The fondest memory I have is performing “The Gods Love Nubia” at the end of the first act. The song comes after the Nubians find out that the Nubian king had been captured and they felt that there was no more hope for them. It was such an empowering moment as a cast to stand there and deliver these amazing lines through song. My favorite part of the song is the a capella section towards the end, all that is heard is our singing and clapping. It moves me every single time we perform it and it’s become my favorite song of the show.
The next show I will be in is Meet Me In St. Louis, which is also at Montgomery College Summer Dinner Theater. Yes, I am doing both shows back to back and I am absolutely thrilled! I am a part of the ensemble – which is great because now I will know what it is like to be a principal character, or an ensemble member and it’s only my third show. I feel absolutely humbled and blessed by my experience at Summer Dinner Theater.
(8) Kevin S. McAllister as Burrs, and Jamie Eacker as Queenie, singing “What is it About Her”, at The Wild Party at Teatro 101.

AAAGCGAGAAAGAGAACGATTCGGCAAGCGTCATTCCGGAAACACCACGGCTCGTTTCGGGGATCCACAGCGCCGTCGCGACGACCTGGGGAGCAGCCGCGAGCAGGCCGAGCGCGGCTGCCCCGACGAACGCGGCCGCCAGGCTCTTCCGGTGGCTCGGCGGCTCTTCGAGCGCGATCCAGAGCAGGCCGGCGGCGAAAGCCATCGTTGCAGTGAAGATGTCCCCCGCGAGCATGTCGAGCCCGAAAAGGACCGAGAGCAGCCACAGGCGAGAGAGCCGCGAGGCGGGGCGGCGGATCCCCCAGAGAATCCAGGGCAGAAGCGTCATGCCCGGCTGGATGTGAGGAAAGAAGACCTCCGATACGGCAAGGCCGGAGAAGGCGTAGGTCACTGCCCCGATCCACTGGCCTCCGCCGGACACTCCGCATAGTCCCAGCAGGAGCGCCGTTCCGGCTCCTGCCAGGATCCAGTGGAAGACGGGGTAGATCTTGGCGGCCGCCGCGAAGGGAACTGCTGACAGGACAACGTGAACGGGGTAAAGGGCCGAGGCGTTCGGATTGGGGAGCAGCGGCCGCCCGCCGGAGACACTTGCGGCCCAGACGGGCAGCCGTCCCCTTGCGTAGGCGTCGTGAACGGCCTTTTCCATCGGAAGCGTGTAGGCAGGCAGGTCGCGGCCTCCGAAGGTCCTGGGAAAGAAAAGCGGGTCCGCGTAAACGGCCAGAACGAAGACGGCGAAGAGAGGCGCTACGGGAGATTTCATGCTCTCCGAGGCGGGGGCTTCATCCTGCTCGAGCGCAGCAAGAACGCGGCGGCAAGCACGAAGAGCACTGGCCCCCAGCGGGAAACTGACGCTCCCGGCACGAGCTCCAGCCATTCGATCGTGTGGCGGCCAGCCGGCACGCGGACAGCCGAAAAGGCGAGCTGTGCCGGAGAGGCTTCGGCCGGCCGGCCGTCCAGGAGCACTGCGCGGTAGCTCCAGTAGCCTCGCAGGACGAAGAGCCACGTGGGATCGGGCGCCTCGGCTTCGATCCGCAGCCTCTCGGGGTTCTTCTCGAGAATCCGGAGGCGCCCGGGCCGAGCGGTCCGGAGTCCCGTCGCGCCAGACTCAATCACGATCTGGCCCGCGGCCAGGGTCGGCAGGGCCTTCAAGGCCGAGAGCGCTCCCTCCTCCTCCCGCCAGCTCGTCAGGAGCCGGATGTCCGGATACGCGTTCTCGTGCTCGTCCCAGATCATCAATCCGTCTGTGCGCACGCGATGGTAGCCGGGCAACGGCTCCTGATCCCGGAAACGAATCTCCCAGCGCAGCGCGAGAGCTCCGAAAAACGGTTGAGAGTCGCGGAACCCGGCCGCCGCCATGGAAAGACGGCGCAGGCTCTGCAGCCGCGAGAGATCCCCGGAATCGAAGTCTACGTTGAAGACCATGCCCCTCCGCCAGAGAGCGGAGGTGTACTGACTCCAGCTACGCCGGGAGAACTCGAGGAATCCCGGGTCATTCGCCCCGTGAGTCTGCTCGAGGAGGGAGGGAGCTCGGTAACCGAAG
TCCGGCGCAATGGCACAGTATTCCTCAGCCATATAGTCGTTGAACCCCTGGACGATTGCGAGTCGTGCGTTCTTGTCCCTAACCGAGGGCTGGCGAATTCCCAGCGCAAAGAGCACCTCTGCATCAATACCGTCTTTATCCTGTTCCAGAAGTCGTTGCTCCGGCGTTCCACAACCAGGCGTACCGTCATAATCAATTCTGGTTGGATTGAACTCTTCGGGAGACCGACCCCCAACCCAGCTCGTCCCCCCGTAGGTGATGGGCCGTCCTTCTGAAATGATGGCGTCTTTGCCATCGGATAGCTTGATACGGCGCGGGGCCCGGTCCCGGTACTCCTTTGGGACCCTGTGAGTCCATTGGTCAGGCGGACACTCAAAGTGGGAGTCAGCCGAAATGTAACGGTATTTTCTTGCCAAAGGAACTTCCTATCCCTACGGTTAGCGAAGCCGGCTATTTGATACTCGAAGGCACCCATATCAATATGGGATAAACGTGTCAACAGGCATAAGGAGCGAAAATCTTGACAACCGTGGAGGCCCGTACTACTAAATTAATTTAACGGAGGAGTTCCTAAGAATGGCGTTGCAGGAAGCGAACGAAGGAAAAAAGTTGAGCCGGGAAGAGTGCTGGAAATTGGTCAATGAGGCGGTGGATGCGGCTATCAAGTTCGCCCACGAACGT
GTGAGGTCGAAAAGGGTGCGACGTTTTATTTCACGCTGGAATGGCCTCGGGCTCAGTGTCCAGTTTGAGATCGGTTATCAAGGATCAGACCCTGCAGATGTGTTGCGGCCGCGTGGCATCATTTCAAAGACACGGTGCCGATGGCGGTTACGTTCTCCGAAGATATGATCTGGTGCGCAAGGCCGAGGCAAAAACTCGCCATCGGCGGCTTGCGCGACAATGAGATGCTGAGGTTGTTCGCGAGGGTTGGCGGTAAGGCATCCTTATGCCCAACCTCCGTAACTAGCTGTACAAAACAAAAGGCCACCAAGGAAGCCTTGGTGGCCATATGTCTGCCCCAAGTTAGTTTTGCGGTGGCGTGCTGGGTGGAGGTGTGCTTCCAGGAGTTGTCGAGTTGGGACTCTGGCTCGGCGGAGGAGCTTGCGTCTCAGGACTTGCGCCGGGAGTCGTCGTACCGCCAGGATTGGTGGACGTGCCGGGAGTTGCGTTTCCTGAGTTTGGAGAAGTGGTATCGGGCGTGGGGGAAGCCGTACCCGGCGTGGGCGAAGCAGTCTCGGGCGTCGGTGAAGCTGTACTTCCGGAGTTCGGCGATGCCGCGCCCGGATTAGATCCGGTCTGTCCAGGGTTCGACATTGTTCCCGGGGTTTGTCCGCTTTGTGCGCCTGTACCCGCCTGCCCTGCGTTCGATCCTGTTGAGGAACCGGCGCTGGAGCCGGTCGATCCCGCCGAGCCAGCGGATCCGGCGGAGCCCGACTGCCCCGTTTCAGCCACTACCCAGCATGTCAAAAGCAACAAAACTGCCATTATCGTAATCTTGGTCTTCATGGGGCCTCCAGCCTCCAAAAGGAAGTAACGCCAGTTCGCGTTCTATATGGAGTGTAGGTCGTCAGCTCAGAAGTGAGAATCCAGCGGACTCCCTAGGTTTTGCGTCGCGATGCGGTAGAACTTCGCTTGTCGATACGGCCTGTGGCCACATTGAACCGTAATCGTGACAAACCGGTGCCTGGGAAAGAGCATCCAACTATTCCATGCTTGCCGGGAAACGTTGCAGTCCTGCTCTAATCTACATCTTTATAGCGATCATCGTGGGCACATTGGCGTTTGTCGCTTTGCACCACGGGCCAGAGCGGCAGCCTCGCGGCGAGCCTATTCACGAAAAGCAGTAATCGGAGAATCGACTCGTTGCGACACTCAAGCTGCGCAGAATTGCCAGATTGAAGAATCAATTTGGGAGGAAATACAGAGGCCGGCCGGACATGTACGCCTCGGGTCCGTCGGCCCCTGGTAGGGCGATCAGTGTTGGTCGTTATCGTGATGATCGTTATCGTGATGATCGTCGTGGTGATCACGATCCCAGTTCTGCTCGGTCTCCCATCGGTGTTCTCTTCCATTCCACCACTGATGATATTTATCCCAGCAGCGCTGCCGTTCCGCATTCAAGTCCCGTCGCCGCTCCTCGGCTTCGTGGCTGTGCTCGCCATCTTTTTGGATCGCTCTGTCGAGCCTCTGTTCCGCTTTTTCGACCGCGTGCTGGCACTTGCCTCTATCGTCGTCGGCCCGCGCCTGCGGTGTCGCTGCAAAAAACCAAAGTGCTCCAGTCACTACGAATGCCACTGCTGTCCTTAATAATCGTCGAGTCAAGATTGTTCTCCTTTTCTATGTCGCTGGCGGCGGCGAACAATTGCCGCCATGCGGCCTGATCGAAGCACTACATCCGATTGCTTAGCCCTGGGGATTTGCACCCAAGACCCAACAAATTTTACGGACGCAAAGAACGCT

This was a rare moment in this ‘roller coaster of emotions’ musical where we actually could understand why two people who seem to despise each other – lasted so long together. And to listen to Kevin’s rich and gorgeous baritone and Jamie’s seductive voice weaving in and out in Andrew Lippa’s beautiful “What is it About Her” — well it was beautiful and frightening at the same time. It was great acting and fantastic singing. It was riveting.powerful, and scary.
Kevin: At this point in show Burrs realizes that Queenie could actually be genuinely attracted to another man He initially thinks it a game she’s playing just to make him jealous – but he soon starts to see there may be something more to her connection with Black. He could be losing her and he can’t handle it so he begins drinking. The song is the first time we see a softer side of Burrs. He talks about everything this woman is to him from her smile to the softness of her hair before he determines he’s not giving her up without a fight.